By Ben Blanchard
As President Xi Jinping gathered together leaders from almost all African countries for a summit in Beijing in recent days, some former Chinese officials and state media were busy mounting an unusually strong defense of China's role in the continent.
China has long bristled at accusations, mostly from Western nations, that it is solely interested in Africa's raw materials, and that its no-strings-attached approach to loans and aid has only encouraged graft and brought unsustainably high debt.
At the few news conferences during the summit, African reporters peppered Chinese officials with questions about corruption, environmental problems and concerns about a lack of Africans employed in some of China's projects.
Cheng Tao, a former head of the Chinese Foreign Ministry's Africa division and previously China's ambassador in Mali and Morocco, said it was unfair to blame China for supporting governments accused of corruption.
"An African friend told me, our government is extremely corrupt. How come you're still involved with them? Our government has asked the Chinese government to build a bridge and a hospital, but the Chinese government shouldn't help them," he said, without naming the country.
"I told him - you voted for this government. It's the only government we can deal with. But the bridge and the hospital are not built for the president or officials, but are for the common people. So I think this is another perspective that can be considered when looking at this issue."
Of the 10 bottom-ranked countries in last year's corruption perceptions index by Transparency International, four of them sent their presidents to the summit - Equatorial Guinea, Somalia, Sudan and South Sudan.
Since Xi took office six years ago, he has mounted war against deeply-ingrained graft in his own country, and the government has been keen to show it is not encouraging similar problems overseas where China in involved.
Liu Guijin, China's former special envoy to Africa, said China did not want its money frittered away through corruption.
"China's engagement in Africa is focused on its people and we do not give our money to corrupt governments or officials," said Liu, who was previously deeply involved in efforts to end Sudan's civil war and still advises China's government.
Indeed, a declaration adopted after the summit, released on Wednesday, said China and Africa would continue to take a "zero tolerance" approach to corruption.
Another area of rising concern has been the amount of debt African countries now owe China. Xi offered Africa another $60 billion on Monday.
Speaking in Ethiopia in March, then-U.S. Secretary of State Rex Tillerson said African countries should be careful not to forfeit their sovereignty when they accept loans from China and carefully consider the terms of those agreements.
A senior Chinese official denied before the summit opened that his country was engaging in "debt trap" diplomacy, and on Tuesday China's special envoy to the continent said China is helping Africa develop, not pile up debt.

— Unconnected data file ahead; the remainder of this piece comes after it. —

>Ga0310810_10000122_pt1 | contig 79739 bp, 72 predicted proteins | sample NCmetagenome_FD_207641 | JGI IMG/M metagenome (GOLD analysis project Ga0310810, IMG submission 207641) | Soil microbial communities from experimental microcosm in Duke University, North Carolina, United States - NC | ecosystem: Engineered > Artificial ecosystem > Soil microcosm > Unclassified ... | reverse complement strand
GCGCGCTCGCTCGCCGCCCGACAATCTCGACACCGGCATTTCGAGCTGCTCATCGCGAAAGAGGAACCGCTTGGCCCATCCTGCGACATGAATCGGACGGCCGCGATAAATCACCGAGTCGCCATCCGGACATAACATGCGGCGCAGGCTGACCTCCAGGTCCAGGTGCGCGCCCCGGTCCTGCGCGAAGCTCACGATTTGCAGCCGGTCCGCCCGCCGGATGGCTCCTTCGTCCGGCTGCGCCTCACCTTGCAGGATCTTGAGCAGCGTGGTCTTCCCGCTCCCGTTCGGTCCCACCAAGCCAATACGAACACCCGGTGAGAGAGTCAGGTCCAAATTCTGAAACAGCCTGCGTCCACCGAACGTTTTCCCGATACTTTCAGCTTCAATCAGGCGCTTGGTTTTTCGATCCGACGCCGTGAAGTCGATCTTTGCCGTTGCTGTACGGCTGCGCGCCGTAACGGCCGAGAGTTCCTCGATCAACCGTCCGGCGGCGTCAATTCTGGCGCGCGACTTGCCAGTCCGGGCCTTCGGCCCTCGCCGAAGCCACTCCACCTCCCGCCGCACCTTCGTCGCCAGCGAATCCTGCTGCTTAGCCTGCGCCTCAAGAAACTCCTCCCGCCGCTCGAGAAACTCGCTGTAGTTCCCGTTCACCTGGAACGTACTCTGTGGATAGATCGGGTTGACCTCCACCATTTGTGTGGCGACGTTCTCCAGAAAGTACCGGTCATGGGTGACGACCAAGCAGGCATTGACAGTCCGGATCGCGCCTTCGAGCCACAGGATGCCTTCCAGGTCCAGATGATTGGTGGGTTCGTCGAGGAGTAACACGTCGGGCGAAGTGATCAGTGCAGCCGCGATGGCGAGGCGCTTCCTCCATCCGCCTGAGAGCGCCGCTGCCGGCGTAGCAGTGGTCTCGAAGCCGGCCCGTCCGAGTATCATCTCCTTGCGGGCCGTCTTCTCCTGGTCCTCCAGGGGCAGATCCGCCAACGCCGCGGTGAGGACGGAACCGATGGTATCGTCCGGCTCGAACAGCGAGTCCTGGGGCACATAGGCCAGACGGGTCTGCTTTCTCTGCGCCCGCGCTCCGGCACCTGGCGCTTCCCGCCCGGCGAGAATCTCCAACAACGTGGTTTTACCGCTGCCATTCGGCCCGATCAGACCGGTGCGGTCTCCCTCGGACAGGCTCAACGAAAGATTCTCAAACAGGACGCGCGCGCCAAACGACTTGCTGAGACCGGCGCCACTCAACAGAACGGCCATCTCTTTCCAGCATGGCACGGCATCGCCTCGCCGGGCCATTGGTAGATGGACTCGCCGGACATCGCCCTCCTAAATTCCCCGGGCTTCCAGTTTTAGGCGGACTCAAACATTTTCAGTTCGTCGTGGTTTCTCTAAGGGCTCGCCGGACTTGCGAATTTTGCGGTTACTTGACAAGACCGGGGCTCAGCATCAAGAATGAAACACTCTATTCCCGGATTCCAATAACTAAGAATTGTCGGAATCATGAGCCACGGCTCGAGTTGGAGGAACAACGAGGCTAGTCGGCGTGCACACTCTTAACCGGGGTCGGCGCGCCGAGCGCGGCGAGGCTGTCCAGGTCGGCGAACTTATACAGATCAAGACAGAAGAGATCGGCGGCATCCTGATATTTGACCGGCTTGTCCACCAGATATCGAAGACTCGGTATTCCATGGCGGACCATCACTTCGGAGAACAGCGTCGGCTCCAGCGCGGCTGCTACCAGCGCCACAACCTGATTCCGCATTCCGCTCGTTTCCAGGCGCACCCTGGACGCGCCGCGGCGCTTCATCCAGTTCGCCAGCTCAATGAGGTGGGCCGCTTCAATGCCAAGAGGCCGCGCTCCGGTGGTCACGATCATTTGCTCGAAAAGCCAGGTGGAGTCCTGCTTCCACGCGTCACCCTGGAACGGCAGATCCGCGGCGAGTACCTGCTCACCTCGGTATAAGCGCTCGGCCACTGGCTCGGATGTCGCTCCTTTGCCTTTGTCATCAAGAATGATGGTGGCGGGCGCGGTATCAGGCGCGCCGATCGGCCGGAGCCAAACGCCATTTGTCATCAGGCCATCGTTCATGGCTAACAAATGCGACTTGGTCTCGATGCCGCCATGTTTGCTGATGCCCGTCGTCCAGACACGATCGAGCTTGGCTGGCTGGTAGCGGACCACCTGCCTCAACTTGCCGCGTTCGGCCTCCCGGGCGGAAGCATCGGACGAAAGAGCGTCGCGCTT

The overseas edition of the ruling Communist Party's official People's Daily wrote in a commentary on Saturday that certain people it did not name never tired of trying to attack China-Africa cooperation under the guise of concern about debt or neo-colonialism.
It cited what it said was an African expression that there was "nothing scary about a loan".
"The crux is what you do with it. Do you go buy oxen and sheep to expand production, or buy booze for a moment of fun?" the paper said.
African countries say China generally offers better terms, and is more willing to provide money than the United States or Europe.
Liban Soleman, general coordinator of the Bureau of Coordination and Planning for an Emerging Gabon, told Reuters on the summit's sidelines the idea that China is saddling African countries with debt they can't repay is "unfair".
"I think that what the Chinese system has offered Africa is something that is ... probably the most flexible, specifically with the system between the grace periods and the very low interest rates," he said.
"I think that the main element that people misunderstand is the competitiveness of the infrastructure prices that the Chinese companies are giving to African countries."
China has acknowledged there are some problems it is working to fix. Xi told a business summit on Monday that Chinese funds are not for "vanity projects" and Chinese firms must respect local people and the environment in Africa.
By the end of this year, China would have provided technical training for more than 200,000 Africans, Chinese Commerce Minister Zhong Shan told a China-Africa forum on Sunday according to a Commerce Ministry statement.
Jiang Zengwei, Chairman of the government-run China Council for the Promotion of International Trade, said as Africans became increasingly technologically able, there would be less need for Chinese workers to be flown in.
"This is what we must do or we cannot foster a long-term cooperative relationship," he told reporters.
(Reporting by Ben Blanchard; Additional reporting by Tom Daly and Christian Shepherd; Editing by Lincoln Feast)